So where does this lead you as a client? Well essentially it means that together we will work in a way that will possibly be very unfamiliar. Notice I said together. You are an active participant in finding the source, and together we’ll work to address it for relief.

How do we do this?  By engaging the tissue in distress. Tissue in distress is the term I use to describe how the body reacts to injury, trauma, or surgery. I believe it is primarily a function of the nervous system, rather than blaming the fascia being the primary culprit. As distress or injury affects the nerves, it seems that a characteristic density or tightness envelops the area, creating pain or other dysfunction. This is the felt-sense that I seek out when evaluating and treating and this is the tissue in distress or “red and white” while searching for Waldo. Once we locate tissue in distress, we narrow the focus on it, snagging it, so that both you and I are in connection with it. Then, I ask for feedback from you the client, to determine if this tissue is part of the pain/problem. If you affirm the sensation, I stay in contact with the snagged tissue in distress until we note a change in tone of the area. As the tissue softens, so to speak, the normal effect is a lessening of the pain or dysfunction. We continue to seek out the tissue in distress until the area feels clear and loose. Simplistically, we are engaging the nerves and its surrounding tissue in distress and creating a sensory feedback to the brain, which in turn signals the affected area to change its tone, reducing tightness/pain. While not an explanation to satisfy a neuroscientist, it meets my needs while treating.

So if you are interested in “Finding Waldo” give my call, or drop an email, and we’ll book a session.

What Is Myofascial Release?

Myofascial Release, or MFR, is simply one of the most effective methods for relieving pain, restoring posture, and returning one to function. Myofascial Release is a hands-on technique that provides sustained pressure into myofascial restrictions (tightness, scar tissue, injured areas) to eliminate pain and restore motion. The theory of Myofascial Release (“myo” meaning muscle and “fascia” meaning connective tissue) requires an understanding of the fascial system (or connective tissue). The fascia is a specialized system of the body that has an appearance similar to a spider’s web or a sweater.
Fascia is very densely woven, covering and inter-penetrating every muscle, bone, nerve, artery and vein as well as all of our internal organs including the heart, lungs, brain and spinal cord. The most interesting aspect of the fascial system is that it is not just a system of separate coverings. It is actually one structure that exists from head to foot without interruption. In this way you can begin to see that each part of the entire body is connected to every other part by the fascia, like the yarn in a sweater.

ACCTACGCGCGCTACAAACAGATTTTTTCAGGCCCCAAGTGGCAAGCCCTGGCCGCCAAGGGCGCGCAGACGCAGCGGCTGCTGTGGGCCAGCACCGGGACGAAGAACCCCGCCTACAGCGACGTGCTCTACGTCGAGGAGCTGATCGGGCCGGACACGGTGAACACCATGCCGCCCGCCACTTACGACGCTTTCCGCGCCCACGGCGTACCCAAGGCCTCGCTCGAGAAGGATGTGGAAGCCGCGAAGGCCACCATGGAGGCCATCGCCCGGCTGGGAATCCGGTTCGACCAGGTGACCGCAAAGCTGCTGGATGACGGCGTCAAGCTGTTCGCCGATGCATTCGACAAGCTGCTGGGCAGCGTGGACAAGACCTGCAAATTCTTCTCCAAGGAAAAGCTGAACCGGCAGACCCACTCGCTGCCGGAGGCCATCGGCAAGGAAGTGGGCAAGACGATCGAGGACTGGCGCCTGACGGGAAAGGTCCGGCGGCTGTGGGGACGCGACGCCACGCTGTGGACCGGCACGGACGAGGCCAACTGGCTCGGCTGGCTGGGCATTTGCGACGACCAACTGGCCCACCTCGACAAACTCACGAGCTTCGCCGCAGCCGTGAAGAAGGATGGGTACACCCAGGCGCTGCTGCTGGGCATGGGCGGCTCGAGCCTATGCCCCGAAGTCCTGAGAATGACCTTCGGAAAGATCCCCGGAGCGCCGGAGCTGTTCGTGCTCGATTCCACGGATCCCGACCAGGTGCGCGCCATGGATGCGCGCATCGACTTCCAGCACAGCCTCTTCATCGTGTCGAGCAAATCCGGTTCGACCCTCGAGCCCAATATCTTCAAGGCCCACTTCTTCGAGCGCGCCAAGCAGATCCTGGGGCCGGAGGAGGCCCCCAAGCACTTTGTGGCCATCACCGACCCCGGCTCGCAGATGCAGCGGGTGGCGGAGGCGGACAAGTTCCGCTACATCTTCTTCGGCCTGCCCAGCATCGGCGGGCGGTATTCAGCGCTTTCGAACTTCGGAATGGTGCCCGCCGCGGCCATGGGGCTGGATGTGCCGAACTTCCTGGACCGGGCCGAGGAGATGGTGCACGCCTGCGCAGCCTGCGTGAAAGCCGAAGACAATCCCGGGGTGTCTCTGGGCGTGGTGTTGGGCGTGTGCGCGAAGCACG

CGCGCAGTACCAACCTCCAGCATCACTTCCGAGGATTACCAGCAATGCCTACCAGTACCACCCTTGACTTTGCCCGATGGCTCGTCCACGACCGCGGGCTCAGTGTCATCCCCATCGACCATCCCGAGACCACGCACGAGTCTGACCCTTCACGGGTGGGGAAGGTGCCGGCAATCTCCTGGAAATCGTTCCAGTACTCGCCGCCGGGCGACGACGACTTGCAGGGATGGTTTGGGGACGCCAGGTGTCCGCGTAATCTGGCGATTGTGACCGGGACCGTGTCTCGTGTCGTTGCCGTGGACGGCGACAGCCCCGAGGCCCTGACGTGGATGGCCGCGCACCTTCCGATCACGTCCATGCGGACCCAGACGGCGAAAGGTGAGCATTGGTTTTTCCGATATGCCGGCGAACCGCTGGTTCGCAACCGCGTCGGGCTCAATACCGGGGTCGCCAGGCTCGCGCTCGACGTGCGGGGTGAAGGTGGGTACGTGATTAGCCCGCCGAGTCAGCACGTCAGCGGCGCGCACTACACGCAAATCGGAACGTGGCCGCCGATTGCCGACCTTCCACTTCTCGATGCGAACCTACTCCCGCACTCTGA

Fascia also plays an important role in the support of our bodies, since it surrounds and has attachments to all structures. These structures would not be able to provide the stability without the constant pull of the fascial system. In fact, our bones can be thought of as tent poles, which cannot support the structure without the constant support of the guide wires (or fascia) to keep an adequate amount of tension to allow the tent (or body) to remain upright with proper equilibrium.
In the normal healthy state, the fascia is relaxed and wavy in configuration. It has the ability to stretch and move without restriction. When we experience physical trauma, scarring, or inflammation, however, the fascia loses its pliability. It becomes tight, restricted and a source of tension to the rest of the body. Trauma, such as a fall, whiplash, surgery or just habitual poor posture over time and repetitive stress injuries has a cumulative effect. The changes they cause in the fascial system influence comfort and the functioning of our body. The fascia can exert excessive pressure producing pain or restriction of motion. They affect our flexibility and stability, and are a determining factor in our ability to withstand stress and strain.
While Myofascial Release may share some commonalities with traditional massage, it is a modality that reaches deeper and creates lasting change. It shares a common goal with standard physical therapy practice, however works from a different perspective. In a traditional physical therapy setting, pain is often viewed as a result of weakness. Strengthening an already tight system often only makes the problem worse. Myofascial Release relieves the tightness and pressure from your body, allowing strength and function to return in a natural manner and returning you to your desired state.

The Wonderful World of Fascia

If you understand fascia, then you understand that a lot of what we thought we knew about the musculoskeletal system was wrong. Muscles are not isolated entities with clearly defined borders and individualized functions. Our musculoskeletal system is just that: a system of systems, linked together by a highway of connective tissue we call fascia.